The Nootka Trail now ranks as my favourite coastal trail in BC. It stretches for…
Sulphur Mountain in Banff National Park, named for the sulphur odour emanating from the hot springs near the base of the mountain, is usually accessed via a quick ride on the Banff Gondola.
That’s the easy way to get up and down the mountain. But there is the option of a Sulphur Mountain hike, actually two options but one is best in summer and the other during the shoulder seasons – October to December and April to June.
In summer there’s a trail you can hike up under the gondola – which I have yet to do. But in the shoulder-season when a hike can be hard to find in the mountains, there’s a longer option that starts at the Cave and Basin parking lot and finishes at the summit ridge boardwalk on Sulphur Mountain via Cosmic Ray Road.
Sulphur Mountain hike from the Cave and Basin Trailhead
John and I did the Sulphur Mountain hike in November when there was snow on the ground. We took snowshoes with us because we weren’t sure about the conditions but as it turned out, we never used them.
The Sulphur Mountain hike starts off on a flat trail parallel to the Bow River. It’s the same approach you would use if you were going to cross-country ski or snowshoe into Sundance Lodge.
Although the signage at the start of the trail doesn’t include Sulphur Mountain, don’t let that worry you. You’re going to head towards Sundance Canyon but you won’t go that far. Instead look for a junction, 2.7 km and about 40 minutes into the hike. From the sign you’ll find here, you have 5.8 km to go to reach the Sulphur Mountain summit and it’s all uphill.
Follow the Cosmic Ray Road for its entire length. It starts off in the trees, but once you break out into the open, about 30 minutes after turning onto the road, you’ve got views for the rest of the hike. That’s a big reason the hike is so worthwhile.
There’s no chance of getting lost once you’re on the road. Just keep walking, though I have to say at times the road felt like it would never end. When you make the first switchback – most of the way up – you’ve got about 30 minutes left of hiking to reach the boardwalk.
Sulphur Mountain hike via the boardwalks
John and I didn’t see a soul on the trail from the minute we left the parking lot until we reached the boardwalk. In summer, the top of Sulphur Mountain can be packed but it was cold and windy in November so there weren’t that many people that had ventured from the Banff Gondola building.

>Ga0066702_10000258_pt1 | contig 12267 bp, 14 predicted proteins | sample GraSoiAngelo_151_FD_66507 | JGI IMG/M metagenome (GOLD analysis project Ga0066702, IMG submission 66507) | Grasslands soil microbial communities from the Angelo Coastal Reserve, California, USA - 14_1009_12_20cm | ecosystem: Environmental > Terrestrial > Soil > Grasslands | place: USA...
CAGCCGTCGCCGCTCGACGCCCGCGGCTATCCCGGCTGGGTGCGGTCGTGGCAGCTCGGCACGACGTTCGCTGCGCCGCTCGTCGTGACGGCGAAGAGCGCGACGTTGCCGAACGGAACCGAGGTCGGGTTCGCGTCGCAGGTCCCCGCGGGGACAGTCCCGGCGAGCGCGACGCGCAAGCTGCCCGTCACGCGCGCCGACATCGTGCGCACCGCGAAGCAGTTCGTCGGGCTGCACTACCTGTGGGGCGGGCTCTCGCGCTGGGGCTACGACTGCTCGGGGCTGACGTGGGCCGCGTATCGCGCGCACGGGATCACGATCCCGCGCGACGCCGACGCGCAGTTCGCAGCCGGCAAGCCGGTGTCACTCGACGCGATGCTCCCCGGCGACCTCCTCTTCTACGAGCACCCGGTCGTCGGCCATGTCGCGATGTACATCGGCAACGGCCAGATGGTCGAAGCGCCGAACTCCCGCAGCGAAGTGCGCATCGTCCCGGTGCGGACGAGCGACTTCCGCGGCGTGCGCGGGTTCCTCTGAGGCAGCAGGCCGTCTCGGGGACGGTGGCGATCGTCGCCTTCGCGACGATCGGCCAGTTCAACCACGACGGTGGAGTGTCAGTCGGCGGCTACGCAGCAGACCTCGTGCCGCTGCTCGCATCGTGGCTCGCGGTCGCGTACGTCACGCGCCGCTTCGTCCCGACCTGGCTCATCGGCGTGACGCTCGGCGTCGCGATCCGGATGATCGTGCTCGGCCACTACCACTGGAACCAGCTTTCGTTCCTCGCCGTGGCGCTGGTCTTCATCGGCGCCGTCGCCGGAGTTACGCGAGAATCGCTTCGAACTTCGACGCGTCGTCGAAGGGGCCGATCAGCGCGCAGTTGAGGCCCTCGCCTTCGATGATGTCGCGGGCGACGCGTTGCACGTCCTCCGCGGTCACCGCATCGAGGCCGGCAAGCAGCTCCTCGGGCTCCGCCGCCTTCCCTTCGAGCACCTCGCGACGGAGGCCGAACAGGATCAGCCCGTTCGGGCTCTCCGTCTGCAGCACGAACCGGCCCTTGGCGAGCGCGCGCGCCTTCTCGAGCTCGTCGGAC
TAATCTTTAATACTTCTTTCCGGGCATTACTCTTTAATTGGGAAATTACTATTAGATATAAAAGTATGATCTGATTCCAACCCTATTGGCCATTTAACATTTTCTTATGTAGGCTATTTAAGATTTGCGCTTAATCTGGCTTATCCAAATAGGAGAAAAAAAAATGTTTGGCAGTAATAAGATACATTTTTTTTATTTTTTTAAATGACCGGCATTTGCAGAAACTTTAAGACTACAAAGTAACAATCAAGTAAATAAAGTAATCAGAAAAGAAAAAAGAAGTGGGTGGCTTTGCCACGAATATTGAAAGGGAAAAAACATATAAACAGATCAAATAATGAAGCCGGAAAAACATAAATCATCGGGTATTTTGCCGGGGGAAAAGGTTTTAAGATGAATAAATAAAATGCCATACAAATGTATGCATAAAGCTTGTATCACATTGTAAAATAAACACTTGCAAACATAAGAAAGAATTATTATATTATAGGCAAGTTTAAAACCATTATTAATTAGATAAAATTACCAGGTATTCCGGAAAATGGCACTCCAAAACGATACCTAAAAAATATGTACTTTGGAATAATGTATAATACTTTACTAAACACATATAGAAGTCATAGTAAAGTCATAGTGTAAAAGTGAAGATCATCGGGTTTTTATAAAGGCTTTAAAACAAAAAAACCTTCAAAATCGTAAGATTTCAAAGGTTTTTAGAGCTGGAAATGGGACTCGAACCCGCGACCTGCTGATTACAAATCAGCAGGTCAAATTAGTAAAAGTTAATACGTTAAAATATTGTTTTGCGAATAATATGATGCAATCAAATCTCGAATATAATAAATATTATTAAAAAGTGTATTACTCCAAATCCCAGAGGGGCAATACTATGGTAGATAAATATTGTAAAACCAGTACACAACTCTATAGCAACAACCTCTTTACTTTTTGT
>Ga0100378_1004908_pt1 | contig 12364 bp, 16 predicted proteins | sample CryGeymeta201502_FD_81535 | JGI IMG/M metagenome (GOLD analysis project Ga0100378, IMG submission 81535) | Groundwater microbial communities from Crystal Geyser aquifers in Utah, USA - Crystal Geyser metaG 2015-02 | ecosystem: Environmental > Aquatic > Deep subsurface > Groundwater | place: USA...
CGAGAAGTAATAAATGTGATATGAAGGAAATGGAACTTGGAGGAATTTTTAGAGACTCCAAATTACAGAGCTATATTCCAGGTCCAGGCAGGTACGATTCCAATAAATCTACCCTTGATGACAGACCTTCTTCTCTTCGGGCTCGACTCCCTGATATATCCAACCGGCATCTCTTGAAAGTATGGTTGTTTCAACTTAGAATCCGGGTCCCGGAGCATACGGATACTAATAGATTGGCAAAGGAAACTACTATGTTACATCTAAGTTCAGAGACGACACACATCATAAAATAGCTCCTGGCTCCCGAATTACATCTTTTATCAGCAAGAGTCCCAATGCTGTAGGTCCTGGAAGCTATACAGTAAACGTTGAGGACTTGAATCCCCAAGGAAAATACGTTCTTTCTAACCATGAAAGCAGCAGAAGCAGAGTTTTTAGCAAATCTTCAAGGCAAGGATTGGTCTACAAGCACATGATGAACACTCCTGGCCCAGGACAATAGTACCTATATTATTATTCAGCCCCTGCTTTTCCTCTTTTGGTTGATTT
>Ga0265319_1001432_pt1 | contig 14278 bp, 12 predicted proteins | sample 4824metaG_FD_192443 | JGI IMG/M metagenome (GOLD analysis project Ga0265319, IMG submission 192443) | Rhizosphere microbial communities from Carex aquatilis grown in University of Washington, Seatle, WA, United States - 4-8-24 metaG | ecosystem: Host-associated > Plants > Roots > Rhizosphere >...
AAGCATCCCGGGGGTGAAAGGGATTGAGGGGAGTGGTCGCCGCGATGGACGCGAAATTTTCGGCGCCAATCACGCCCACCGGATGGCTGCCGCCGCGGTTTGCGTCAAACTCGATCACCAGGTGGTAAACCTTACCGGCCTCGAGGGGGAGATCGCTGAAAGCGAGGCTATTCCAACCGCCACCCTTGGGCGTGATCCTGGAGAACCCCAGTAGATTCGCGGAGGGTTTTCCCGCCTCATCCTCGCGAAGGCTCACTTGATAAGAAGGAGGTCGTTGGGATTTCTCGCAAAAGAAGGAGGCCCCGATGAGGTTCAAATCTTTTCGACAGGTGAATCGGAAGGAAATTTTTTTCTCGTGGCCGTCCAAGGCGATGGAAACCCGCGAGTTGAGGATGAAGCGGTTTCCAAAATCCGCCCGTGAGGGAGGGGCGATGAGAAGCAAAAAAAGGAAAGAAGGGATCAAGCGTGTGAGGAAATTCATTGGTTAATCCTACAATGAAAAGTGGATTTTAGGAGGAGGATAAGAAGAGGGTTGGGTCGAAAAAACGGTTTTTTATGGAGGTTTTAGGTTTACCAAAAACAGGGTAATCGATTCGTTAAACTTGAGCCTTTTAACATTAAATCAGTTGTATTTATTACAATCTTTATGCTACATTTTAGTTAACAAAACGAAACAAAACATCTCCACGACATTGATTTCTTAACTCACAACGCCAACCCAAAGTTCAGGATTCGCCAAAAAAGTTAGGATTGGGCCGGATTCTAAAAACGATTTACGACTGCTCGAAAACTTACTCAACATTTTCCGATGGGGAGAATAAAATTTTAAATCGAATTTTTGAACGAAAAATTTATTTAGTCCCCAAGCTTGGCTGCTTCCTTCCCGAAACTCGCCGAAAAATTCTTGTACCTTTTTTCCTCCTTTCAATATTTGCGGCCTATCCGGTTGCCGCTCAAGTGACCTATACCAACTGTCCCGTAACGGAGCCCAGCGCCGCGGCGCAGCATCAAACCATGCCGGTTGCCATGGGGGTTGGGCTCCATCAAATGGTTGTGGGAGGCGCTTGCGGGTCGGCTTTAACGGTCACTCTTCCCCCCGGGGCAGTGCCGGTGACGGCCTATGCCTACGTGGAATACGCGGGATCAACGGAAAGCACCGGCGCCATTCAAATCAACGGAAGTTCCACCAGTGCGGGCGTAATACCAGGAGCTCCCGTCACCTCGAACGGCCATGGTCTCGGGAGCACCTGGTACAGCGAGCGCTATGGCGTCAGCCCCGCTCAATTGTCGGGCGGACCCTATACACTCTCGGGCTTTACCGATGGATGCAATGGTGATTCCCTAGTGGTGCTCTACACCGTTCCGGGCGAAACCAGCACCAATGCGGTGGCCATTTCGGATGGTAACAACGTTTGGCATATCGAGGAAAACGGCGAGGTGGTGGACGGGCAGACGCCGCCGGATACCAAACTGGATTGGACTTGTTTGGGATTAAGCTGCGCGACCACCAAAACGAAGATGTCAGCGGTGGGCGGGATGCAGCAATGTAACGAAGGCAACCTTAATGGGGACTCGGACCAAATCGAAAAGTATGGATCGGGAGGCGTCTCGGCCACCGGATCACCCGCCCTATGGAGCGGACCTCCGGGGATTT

I highly recommend hiking to the top of the boardwalk to get the view from 2270 m Sanson Peak. It’s also the site of a historic meteorological station called the Sulphur Mountain Cosmic Ray Station National Historic Site. Mountain views up and down the valley from here are fabulous.
If you’re frozen there’s the option of heading to the gondola building to warm up and perhaps even have something to eat. Although you could take the gondola down – for a price – it can be time-consuming to get back to the Cave and Basin parking lot unless you’ve taken two cars and done a shuttle.
Cosmic Ray Road
There’s an interesting history to the Cosmic Ray Road – which sounds like something out of a sci-fi book. The road was constructed to help with cosmic ray research back in 1956 – one of nine such sites in Canada.
Research was conducted by the University of Alberta in Calgary from 1960 -1978. Signs along the boardwalk describe cosmic rays as “energized particles traveling at close to the speed of light after being accelerated by our sun or exploding stars in distant galaxies.” They are believed to be the cause of the Northern Lights.
The descent from Sulphur Mountain
It was a quick descent as the snow was just the right depth for quick stepping down the mountain. In two hours we were back at the car. All told we hiked 16.2 km over five hours – though I’d plan on six hours or more as we were really moving to stay warm.
For a fall or spring outing I don’t think you can beat the Sulphur Mountain hike; great views, a good workout and the sense until you reach the boardwalk that you have Banff National Park to yourself. It all adds up to #anotherbestday in the mountains.
More Banff National Park adventures you might enjoy
Visit the Banff National Park website for updates in the region and for more ideas of what to do.
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